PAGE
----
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   These are the stories we are working on for this week's newspaper:
  • Deputy shooting fallout: The children of a Portola man who was shot and killed at Eastern Plumas Health Care last year are seeking millions of dollars in damages.
  • The trout must go: The state is planning to pull all of the brook trout out of a Plumas County lake in order to protect the yellow-legged frog.
  • Inspections delayed: Cal Fire was scheduled to begin property inspections this week, but decided to wait until the public could better understand what the inspectors are doing.

State approves funding for new Quincy courthouse

Feather Publishing

 Plans for a new courthouse in Quincy for the Superior Court of Plumas County has received formal approval to begin, with funding authorization April 12 by the State Public Works Board. This approval marks the official start of the courthouse construction project, which will be managed by the state Administrative Office of the Courts.

The proposed project would replace the court's space in the Quincy Courthouse with a modern, secure courthouse housing three courtrooms in 38,280 square feet. The court currently occupies about a quarter of the historic courthouse, which is owned by the county and shared with county offices. The courthouse, built in 1921, does not meet modern operational and security requirements, and cannot be expanded to meet the needs of the court.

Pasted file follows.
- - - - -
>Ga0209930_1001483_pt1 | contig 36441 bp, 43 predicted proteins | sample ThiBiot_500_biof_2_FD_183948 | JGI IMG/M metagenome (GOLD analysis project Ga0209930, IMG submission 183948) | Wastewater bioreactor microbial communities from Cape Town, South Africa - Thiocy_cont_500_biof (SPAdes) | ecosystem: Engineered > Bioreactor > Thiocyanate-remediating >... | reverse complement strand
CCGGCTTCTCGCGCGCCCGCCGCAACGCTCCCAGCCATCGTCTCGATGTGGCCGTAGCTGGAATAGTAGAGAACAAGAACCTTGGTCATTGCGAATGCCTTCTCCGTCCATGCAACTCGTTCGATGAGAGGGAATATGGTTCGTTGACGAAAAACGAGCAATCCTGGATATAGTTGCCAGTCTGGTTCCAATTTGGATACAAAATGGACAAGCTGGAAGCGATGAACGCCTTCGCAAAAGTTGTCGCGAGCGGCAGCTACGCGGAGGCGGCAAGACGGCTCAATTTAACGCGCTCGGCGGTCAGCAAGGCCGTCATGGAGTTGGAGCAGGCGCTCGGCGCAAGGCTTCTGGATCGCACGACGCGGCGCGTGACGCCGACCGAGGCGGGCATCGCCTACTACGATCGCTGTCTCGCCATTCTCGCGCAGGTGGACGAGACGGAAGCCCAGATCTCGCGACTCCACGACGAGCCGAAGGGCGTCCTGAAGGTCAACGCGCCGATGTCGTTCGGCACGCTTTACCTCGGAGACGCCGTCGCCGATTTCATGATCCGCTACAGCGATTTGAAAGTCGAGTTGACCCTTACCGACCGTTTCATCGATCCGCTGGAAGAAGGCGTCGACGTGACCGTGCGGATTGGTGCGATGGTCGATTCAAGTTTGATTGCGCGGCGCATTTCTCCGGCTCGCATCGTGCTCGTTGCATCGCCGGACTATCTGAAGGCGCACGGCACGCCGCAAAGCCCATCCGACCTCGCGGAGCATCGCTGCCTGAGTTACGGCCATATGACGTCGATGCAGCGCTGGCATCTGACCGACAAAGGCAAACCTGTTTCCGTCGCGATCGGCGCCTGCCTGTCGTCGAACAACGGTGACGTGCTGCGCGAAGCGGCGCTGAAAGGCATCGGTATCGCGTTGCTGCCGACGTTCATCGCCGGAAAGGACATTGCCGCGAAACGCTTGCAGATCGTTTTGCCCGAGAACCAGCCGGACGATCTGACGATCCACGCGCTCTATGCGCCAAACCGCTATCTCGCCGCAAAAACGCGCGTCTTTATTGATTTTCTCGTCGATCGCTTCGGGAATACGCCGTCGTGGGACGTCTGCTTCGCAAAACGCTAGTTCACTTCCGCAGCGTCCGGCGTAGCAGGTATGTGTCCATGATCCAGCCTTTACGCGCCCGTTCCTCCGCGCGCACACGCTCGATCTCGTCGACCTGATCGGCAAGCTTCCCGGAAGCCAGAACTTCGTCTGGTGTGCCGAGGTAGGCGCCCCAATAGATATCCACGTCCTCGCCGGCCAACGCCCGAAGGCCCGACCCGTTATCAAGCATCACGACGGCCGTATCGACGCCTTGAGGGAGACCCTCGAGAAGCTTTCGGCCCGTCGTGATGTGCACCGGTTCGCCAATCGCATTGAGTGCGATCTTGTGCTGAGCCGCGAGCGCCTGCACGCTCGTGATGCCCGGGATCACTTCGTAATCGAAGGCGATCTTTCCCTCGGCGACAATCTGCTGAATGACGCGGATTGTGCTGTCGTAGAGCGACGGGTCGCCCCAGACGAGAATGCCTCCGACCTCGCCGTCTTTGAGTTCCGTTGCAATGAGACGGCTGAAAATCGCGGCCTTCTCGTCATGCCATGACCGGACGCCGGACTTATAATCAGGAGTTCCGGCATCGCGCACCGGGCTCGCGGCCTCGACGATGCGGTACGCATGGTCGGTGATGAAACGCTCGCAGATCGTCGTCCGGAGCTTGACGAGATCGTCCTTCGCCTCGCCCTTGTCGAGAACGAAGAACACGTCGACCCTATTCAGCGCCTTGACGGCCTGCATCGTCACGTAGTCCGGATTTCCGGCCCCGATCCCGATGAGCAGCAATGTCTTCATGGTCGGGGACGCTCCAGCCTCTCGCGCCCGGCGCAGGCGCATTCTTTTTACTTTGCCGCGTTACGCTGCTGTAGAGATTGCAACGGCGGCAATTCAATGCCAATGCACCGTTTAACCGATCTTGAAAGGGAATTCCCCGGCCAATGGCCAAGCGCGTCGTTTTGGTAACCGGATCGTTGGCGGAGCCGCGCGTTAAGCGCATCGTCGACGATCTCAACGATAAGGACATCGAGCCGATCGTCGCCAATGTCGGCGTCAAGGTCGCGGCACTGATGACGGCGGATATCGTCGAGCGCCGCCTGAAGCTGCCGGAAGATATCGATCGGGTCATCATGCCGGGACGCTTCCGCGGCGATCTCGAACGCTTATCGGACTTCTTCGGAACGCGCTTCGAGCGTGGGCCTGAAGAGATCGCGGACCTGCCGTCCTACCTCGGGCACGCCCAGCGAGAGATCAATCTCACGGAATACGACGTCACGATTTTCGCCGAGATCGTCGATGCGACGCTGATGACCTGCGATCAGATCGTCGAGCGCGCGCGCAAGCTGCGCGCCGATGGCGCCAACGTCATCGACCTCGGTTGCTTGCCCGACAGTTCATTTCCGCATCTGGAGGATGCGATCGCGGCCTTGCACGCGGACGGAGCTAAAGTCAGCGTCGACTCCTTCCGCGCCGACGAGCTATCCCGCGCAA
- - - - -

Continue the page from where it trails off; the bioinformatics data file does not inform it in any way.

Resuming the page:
The proposed project would enable the court to greatly improve security and provide basic services currently not possible because of space limits, such as a self-help center, adequately sized public-service counters, a jury assembly room, attorney-client meeting rooms, and a children's waiting room.     Security improvements would include a secure public lobby, separate hallways for the public, staff, and in-custody defendants, in-custody holding, and secured parking for judges. The proposed project also includes surface parking for staff, visitors, and jurors.

The proposed project is funded by Senate Bill 1407. The Judicial Council ranks it as a "critical need".

SB 1407 was enacted by the state Legislature last year to provide up to $5 billion in funding for critically needed new and renovated court facilities using court user fees rather than the state's General Fund.

The Quincy courthouse project is scheduled for completion by fall 2015. Once the new courthouse is completed, the court will vacate its space in the historic courthouse, and the county will maintain ownership of the building.

See next week's newspaper for more information.



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